In 1920, members of the German Nazi Party announced that Jews were not part of normal German society and should not have the same rights. In 1933, Jews were prohibited from government work, restricted in attending universities, and prevented from becoming lawyers or doctors. In 1935 Jews were stripped of citizenship and told they couldn't marry or have sex with non-jewish Germans. Eventually businesses and property were taken away, Jews were barred from all public areas, and requried to add "Israel" or "Sara" to their names to indicate their "racial identity."

Does any of this sound familiar? Religious conservatives in the US have been stripping the legal rights from homosexuals for many years. They have passed laws telling them who they can't marry, who they can't have sex with, and quashed laws that would protect people from being fired for being homosexual. South Carolina's newly elected Republican Senator DeMint said gays and lesbians should not be allowed to teach. Oklahoma's newly elected Republican Senator Tom Coburn has said that high school girls shouldn't be allowed in bathrooms together because "rampant lesbianism is plaguing Oklahoma high schools." Here is a long list of other attacks.

In Germany in the 1930s, there weren't enough good people standing up to say that Jews are people who deserve equal rights. In the United States in the 2000s, will there be enough good people standing up for the homosexuals?

Thursday, November 11, 2004

Great moments in history

Eighty-six years ago today, the great powers of the world sat at a table to make decisions which would have major geopolitical effects through the next century. Germany agreed to retreat from all invaded countries, surrender numerous weapons, return prisoners of war and stolen property, and to ensure that within fifty years a trumpeter/music theorist with specialties in cognition and acoustics would be born in an Allied country to be determined later. Because of the unusual characteristics of the last request, hindered in part by the second World War and the Wisconsin milk strikes of 1933, this birth did not occur until exactly fifty-one years after the signing.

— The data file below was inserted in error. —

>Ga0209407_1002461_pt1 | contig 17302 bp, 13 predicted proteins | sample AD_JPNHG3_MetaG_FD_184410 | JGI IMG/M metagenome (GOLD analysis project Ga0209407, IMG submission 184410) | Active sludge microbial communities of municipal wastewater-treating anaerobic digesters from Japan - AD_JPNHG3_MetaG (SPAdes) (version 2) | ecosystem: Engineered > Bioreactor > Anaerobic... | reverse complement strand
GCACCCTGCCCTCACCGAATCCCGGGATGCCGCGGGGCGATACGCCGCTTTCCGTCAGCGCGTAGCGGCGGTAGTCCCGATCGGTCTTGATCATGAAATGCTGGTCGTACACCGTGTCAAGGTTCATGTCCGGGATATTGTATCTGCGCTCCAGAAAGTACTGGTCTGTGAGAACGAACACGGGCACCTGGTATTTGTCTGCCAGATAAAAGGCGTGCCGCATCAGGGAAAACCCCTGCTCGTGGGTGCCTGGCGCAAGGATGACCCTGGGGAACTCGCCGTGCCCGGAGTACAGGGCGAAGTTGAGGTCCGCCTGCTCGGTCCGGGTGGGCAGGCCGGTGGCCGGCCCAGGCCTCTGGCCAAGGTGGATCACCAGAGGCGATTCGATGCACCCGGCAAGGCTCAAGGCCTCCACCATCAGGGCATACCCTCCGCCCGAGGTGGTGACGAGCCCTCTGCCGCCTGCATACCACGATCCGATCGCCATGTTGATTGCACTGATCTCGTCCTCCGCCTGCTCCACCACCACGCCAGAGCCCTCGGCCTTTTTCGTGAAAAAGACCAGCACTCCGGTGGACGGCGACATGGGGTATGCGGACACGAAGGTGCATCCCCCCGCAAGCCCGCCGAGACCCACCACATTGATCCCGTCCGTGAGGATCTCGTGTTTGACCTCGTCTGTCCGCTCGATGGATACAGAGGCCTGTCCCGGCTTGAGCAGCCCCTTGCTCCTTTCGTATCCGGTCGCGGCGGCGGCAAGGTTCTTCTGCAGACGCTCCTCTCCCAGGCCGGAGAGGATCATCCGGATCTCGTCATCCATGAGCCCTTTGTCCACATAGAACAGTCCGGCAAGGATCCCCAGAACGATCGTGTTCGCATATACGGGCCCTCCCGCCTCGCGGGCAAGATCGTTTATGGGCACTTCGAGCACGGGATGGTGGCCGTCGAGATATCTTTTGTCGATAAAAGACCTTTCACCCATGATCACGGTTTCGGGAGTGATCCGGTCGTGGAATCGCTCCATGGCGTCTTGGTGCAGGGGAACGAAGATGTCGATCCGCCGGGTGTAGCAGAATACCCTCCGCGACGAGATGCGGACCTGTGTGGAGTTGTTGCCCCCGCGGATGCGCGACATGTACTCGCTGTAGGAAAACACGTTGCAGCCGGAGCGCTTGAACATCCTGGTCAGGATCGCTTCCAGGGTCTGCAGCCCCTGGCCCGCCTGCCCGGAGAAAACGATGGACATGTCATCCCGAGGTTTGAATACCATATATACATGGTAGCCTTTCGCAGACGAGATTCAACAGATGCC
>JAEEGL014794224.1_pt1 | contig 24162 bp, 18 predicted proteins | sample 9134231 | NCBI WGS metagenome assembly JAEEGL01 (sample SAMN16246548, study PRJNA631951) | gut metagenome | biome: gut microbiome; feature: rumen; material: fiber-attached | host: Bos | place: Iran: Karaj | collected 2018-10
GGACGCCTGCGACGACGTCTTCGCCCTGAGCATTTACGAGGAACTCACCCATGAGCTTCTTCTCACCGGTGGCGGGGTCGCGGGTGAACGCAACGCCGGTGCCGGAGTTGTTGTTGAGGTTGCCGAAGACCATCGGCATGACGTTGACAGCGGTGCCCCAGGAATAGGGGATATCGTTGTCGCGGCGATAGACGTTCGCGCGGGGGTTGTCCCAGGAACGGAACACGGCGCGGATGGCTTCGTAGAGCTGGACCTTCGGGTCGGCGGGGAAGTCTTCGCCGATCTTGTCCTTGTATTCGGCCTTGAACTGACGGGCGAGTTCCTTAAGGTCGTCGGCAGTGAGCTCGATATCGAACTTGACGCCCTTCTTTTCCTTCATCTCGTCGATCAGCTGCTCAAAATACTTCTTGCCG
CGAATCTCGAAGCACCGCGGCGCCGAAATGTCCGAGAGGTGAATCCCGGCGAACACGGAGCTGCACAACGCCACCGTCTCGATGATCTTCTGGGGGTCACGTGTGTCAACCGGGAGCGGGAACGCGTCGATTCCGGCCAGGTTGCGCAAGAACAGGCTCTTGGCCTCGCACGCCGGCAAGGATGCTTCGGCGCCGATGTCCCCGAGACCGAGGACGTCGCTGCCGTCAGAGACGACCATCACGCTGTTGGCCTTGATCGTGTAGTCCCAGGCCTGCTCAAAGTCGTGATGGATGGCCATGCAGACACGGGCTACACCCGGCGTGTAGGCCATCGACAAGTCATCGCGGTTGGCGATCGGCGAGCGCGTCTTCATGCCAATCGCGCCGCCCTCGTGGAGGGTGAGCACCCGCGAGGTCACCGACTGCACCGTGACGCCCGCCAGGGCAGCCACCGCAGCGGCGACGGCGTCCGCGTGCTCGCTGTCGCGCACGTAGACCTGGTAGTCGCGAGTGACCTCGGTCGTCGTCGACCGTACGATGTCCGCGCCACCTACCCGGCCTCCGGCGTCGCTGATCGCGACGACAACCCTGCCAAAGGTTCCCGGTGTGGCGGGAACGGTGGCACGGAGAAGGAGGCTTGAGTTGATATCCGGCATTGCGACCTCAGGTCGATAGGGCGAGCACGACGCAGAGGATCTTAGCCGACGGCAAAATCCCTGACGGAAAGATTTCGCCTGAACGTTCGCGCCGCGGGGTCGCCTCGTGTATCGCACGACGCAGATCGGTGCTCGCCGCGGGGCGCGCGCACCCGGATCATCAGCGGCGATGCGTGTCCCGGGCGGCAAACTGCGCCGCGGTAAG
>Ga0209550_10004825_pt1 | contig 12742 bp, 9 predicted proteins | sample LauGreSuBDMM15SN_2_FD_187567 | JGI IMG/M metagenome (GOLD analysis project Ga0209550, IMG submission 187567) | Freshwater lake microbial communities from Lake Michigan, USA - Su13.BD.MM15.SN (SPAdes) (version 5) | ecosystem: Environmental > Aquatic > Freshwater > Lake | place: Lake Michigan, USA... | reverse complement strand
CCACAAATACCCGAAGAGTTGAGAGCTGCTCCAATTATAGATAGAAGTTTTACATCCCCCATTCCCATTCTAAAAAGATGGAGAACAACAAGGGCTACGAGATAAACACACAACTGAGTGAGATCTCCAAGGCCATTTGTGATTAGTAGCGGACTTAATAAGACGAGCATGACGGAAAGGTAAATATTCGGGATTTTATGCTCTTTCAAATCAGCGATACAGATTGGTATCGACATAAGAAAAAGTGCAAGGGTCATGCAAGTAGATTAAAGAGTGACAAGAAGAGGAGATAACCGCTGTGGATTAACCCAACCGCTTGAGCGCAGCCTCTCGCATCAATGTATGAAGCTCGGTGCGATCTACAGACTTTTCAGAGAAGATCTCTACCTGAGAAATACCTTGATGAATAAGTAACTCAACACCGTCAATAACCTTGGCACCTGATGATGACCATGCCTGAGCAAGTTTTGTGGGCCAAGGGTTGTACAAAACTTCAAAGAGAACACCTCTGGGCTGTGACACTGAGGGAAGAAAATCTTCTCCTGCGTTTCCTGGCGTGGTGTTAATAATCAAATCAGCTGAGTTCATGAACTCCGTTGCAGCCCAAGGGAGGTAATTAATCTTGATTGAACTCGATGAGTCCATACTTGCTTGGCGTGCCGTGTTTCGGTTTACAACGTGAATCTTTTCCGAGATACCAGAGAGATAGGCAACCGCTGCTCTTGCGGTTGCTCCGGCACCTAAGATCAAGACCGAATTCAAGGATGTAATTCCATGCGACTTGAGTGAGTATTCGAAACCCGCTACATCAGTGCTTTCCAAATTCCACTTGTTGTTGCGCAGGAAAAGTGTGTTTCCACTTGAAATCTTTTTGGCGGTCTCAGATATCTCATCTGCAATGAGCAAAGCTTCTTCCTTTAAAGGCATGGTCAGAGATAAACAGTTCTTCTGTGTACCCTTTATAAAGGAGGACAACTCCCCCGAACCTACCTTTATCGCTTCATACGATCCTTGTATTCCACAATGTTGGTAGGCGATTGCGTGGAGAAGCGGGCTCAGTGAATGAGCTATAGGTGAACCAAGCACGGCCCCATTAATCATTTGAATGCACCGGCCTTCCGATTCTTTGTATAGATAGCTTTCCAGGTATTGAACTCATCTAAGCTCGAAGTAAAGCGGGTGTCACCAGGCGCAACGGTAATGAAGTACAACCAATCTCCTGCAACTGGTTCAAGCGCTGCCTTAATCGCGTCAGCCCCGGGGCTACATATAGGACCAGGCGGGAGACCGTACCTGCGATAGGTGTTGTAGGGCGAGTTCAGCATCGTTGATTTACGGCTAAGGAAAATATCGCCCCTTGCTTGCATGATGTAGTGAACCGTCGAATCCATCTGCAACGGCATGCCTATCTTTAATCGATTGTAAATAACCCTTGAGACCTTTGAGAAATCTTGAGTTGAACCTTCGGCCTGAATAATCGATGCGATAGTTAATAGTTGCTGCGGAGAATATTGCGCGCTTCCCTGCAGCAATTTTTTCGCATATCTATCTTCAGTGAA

Wednesday, November 10, 2004

Great Discussions

There is a genuine debate of good intentions and fact-based responses going on at Electrolite about gay marriage (look in the comments). People have actually been convinced by arguments, no invective has been used, and I think all sides have been learning. I know I have learned a great deal, just from reading all the comments. I still stand by my earlier post, but I also see new arguments for why it needs to be called a marriage rather than a civil union, and I acknowledge legitimate concerns about the equality under law argument as it can affect affirmative action.

Meanwhile, a post about social justice as regarded from liberal and conservative views at Matthew Yglesias' blog has spawned some conversations about foreign policy and how to convince moderates that violence is not necessary. It isn't as focused or respectful as the previous debate, but I still think good points are being made on both sides.

More of this, please.

Tales from academia

I've added several new music blogs to my blogroll. One of them is terminaldegree, by an almost-PhD musician teaching at a Christian liberal arts college she dubs Oxymoron U. Reading her posts about the conflicts between certain religious beliefs and the study of music reminded me of a possible path that I thankfully did not tread.